Publish Date: January 1, 2010
R is a young man with an existential crisis -- he is a zombie. He shuffles through an America destroyed by war, social collapse, and the mindless hunger of his undead comrades, but he craves something more than blood and brains. He can speak just a few grunted syllables, but his inner life is deep, full of wonder and longing. He has no memories, no identity, and no pulse, but he has dreams.
After experiencing a teenage boy's memories while consuming his brain, R makes an unexpected choice that begins a tense, awkward, and strangely sweet relationship with the victim's human girlfriend. Julie is a blast of color in the otherwise dreary and gray landscape that surrounds R. His decision to protect her will transform not only R, but his fellow Dead, and perhaps their whole lifeless world.
What’s that you say? That’s not a good review? You can’t even tell whether I loved it or hated it from that sentence? Oh fine.
I really don’t know where to start, so I guess I’ll just go with the zombies. Marion’s zombies are (okay, it’s one in the morning as I write this and for the life of me all I can think of is “the shizz, man” but I really don’t want to say that so bare with me) really interesting. I appreciated that he didn’t try to tackle the unique factor by making his zombies move at lightning speed or fly or something similar. They shuffled, they grunted, and they ate brains. These are what zombies are (not that other zombies aren’t acceptable). But. (Of course there’s a but, how could there not be?!) These zombies treat brains almost as a drug. It allows them to see memories of the person’s [who belonged to the brain] life and feel just a little less Dead. Plus, Marion’s zombies can kind of talk and think which was really cool.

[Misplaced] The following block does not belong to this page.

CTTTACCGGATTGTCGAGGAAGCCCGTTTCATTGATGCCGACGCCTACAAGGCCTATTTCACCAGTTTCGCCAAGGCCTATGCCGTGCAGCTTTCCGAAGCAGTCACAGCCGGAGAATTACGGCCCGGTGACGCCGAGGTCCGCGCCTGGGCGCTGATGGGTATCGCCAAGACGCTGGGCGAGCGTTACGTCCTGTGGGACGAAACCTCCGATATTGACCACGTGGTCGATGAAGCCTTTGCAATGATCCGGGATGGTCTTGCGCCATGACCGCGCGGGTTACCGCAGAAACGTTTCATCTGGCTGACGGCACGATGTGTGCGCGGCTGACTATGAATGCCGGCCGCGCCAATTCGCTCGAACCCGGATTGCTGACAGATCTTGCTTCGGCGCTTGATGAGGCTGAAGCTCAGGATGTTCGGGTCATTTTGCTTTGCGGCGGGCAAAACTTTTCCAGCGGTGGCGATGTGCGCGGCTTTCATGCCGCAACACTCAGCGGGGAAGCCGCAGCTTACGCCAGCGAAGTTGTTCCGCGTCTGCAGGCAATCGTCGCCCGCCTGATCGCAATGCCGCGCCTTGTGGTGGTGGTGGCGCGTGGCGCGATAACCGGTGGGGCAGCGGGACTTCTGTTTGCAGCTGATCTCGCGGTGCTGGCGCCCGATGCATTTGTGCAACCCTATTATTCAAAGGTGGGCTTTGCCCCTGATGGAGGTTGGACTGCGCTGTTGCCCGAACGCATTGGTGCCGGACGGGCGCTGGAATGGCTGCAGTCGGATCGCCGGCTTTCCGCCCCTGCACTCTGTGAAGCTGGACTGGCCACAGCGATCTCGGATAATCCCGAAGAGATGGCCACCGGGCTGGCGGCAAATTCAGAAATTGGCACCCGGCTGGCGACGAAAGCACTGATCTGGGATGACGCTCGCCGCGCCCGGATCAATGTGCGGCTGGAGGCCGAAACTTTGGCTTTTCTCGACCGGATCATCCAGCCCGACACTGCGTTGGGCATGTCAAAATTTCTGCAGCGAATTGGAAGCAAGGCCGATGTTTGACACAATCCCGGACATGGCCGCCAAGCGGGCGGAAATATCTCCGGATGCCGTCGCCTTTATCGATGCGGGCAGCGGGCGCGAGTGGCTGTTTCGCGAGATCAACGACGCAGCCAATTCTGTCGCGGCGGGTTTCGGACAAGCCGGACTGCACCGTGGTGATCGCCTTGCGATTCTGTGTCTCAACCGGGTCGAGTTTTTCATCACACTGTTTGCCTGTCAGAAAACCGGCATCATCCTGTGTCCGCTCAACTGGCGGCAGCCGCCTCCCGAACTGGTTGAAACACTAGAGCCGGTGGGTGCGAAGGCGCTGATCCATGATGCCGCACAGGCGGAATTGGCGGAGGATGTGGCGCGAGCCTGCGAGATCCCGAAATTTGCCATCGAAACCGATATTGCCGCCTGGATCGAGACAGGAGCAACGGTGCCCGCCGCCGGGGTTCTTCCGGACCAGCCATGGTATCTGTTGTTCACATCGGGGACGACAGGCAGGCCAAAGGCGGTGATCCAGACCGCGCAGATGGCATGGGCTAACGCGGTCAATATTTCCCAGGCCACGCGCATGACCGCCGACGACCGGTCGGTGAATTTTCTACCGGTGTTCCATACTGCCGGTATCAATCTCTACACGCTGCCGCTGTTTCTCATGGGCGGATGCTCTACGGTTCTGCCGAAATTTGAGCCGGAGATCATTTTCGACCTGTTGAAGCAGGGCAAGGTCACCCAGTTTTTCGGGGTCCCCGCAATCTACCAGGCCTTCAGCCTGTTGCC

The story and the writing. Honestly, this is the only book I can think of that has ever hooked me from the front page. Though the writing isn’t always beautiful per say, it is still wonderful. R has a very unique voice that I couldn’t really get enough of. His thoughts were somewhere between simple and profound and, honestly, made me feel a bit silly about the things I make important in my life. I mean, here R is being a zombie and he’s thinking about the meaning of life while I sit on the couch for twenty minutes pondering whether taking my dog out or letting her pee on the rug is the better idea (I don’t actually let her pee on the rug, just so we’re clear).
I know I’m always going around saying “this isn’t your average zombie book” and “even zombie haters will like this” but I think that’s pretty much due to the fact that everyone has a stereotype stuck in their head when it comes to zombie books and well-written ones very rarely live up to that stereotype. I’m not going to lie, there’s gore and death and brain eating, but I still believe zombie haters will like Warm Bodies. It has a much, much deeper meaning and story than just “eat brains; kill zombies.”
The Nutshell: Marion is a genius. Seriously. This book hooked me from page one and didn’t let me go until the end, though, there was some breathing time. Don’t write this book off because you think you hate zombies. It’s about so much more than zombies and the fight between the remaining humans and them. My words could never possibly fully convey my love for this book, but I promise I’ll make you read it somehow to make up for that fact ;]
Rating: 5 stars